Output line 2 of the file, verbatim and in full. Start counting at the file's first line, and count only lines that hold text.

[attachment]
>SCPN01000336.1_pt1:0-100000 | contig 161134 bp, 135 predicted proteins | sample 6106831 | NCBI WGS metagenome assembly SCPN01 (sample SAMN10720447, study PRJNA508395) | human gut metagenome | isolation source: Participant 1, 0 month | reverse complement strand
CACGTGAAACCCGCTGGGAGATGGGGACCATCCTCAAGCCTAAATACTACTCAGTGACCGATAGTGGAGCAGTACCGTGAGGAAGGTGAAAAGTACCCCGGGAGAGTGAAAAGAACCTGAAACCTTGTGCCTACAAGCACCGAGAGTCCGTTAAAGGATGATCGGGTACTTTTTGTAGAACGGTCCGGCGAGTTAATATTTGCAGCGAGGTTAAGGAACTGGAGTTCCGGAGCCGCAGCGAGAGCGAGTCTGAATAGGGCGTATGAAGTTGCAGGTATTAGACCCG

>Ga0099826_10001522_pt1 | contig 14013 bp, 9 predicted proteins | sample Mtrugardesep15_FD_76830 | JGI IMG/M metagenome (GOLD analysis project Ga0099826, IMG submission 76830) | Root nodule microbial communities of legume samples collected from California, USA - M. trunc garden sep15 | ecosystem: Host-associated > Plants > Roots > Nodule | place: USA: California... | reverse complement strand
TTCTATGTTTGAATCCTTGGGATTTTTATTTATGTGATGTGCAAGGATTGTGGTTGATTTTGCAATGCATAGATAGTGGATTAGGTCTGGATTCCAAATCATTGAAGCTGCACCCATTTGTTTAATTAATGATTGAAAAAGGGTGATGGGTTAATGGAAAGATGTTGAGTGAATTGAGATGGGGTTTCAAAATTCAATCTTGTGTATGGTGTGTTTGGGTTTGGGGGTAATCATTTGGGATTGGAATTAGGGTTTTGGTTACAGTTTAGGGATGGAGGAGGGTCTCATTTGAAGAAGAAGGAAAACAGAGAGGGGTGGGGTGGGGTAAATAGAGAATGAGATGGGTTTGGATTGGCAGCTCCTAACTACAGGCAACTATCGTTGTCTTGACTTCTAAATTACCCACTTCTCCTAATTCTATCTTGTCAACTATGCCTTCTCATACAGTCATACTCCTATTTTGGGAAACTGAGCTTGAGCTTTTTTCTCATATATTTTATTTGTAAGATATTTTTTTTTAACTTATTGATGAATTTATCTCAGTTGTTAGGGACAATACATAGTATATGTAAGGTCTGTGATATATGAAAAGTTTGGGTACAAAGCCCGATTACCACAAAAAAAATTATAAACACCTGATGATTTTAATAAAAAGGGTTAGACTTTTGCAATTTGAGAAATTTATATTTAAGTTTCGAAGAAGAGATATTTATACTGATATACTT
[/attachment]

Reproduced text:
CACGTGAAACCCGCTGGGAGATGGGGACCATCCTCAAGCCTAAATACTACTCAGTGACCGATAGTGGAGCAGTACCGTGAGGAAGGTGAAAAGTACCCCGGGAGAGTGAAAAGAACCTGAAACCTTGTGCCTACAAGCACCGAGAGTCCGTTAAAGGATGATCGGGTACTTTTTGTAGAACGGTCCGGCGAGTTAATATTTGCAGCGAGGTTAAGGAACTGGAGTTCCGGAGCCGCAGCGAGAGCGAGTCTGAATAGGGCGTATGAAGTTGCAGGTATTAGACCCG